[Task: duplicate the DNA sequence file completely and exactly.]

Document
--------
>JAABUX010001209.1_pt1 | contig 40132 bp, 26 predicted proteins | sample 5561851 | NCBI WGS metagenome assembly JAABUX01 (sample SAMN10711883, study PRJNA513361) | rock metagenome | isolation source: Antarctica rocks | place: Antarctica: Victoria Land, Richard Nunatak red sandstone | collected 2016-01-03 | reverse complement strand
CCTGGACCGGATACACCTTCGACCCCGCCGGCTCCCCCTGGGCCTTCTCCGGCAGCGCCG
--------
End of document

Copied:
>JAABUX010001209.1_pt1 | contig 40132 bp, 26 predicted proteins | sample 5561851 | NCBI WGS metagenome assembly JAABUX01 (sample SAMN10711883, study PRJNA513361) | rock metagenome | isolation source: Antarctica rocks | place: Antarctica: Victoria Land, Richard Nunatak red sandstone | collected 2016-01-03 | reverse complement strand
CCTGGACCGGATACACCTTCGACCCCGCCGGCTCCCCCTGGGCCTTCTCCGGCAGCGCCG